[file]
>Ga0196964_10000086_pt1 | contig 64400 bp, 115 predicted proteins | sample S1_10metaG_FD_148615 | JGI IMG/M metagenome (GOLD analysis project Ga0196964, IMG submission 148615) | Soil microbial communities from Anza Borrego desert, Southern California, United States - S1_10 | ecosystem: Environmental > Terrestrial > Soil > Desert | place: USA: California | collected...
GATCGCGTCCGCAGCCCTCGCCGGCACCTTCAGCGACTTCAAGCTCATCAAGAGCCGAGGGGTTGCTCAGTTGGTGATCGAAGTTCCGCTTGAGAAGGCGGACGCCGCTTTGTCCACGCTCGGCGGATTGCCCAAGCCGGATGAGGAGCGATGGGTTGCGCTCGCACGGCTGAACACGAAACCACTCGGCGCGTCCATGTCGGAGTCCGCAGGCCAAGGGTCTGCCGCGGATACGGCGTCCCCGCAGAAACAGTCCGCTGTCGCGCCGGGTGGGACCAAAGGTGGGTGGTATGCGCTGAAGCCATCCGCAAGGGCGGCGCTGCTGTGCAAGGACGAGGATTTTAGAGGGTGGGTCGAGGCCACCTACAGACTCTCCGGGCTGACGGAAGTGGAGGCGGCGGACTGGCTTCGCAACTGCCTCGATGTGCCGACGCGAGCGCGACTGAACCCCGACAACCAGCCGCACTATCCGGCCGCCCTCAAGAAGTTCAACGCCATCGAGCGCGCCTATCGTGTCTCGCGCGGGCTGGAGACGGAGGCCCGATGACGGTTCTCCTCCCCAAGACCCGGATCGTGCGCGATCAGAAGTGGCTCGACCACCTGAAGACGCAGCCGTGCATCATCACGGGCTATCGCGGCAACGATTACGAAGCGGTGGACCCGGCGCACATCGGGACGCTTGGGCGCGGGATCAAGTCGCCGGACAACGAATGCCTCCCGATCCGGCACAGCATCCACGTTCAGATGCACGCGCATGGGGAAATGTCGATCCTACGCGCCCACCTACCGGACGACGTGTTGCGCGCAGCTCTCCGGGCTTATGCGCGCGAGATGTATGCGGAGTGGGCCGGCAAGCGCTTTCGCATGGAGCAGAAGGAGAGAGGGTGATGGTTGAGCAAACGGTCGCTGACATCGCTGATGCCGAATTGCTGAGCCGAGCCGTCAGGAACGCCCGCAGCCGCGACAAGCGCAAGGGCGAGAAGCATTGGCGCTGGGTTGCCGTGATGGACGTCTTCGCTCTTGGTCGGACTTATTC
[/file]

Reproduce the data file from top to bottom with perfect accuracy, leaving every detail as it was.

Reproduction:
>Ga0196964_10000086_pt1 | contig 64400 bp, 115 predicted proteins | sample S1_10metaG_FD_148615 | JGI IMG/M metagenome (GOLD analysis project Ga0196964, IMG submission 148615) | Soil microbial communities from Anza Borrego desert, Southern California, United States - S1_10 | ecosystem: Environmental > Terrestrial > Soil > Desert | place: USA: California | collected...
GATCGCGTCCGCAGCCCTCGCCGGCACCTTCAGCGACTTCAAGCTCATCAAGAGCCGAGGGGTTGCTCAGTTGGTGATCGAAGTTCCGCTTGAGAAGGCGGACGCCGCTTTGTCCACGCTCGGCGGATTGCCCAAGCCGGATGAGGAGCGATGGGTTGCGCTCGCACGGCTGAACACGAAACCACTCGGCGCGTCCATGTCGGAGTCCGCAGGCCAAGGGTCTGCCGCGGATACGGCGTCCCCGCAGAAACAGTCCGCTGTCGCGCCGGGTGGGACCAAAGGTGGGTGGTATGCGCTGAAGCCATCCGCAAGGGCGGCGCTGCTGTGCAAGGACGAGGATTTTAGAGGGTGGGTCGAGGCCACCTACAGACTCTCCGGGCTGACGGAAGTGGAGGCGGCGGACTGGCTTCGCAACTGCCTCGATGTGCCGACGCGAGCGCGACTGAACCCCGACAACCAGCCGCACTATCCGGCCGCCCTCAAGAAGTTCAACGCCATCGAGCGCGCCTATCGTGTCTCGCGCGGGCTGGAGACGGAGGCCCGATGACGGTTCTCCTCCCCAAGACCCGGATCGTGCGCGATCAGAAGTGGCTCGACCACCTGAAGACGCAGCCGTGCATCATCACGGGCTATCGCGGCAACGATTACGAAGCGGTGGACCCGGCGCACATCGGGACGCTTGGGCGCGGGATCAAGTCGCCGGACAACGAATGCCTCCCGATCCGGCACAGCATCCACGTTCAGATGCACGCGCATGGGGAAATGTCGATCCTACGCGCCCACCTACCGGACGACGTGTTGCGCGCAGCTCTCCGGGCTTATGCGCGCGAGATGTATGCGGAGTGGGCCGGCAAGCGCTTTCGCATGGAGCAGAAGGAGAGAGGGTGATGGTTGAGCAAACGGTCGCTGACATCGCTGATGCCGAATTGCTGAGCCGAGCCGTCAGGAACGCCCGCAGCCGCGACAAGCGCAAGGGCGAGAAGCATTGGCGCTGGGTTGCCGTGATGGACGTCTTCGCTCTTGGTCGGACTTATTC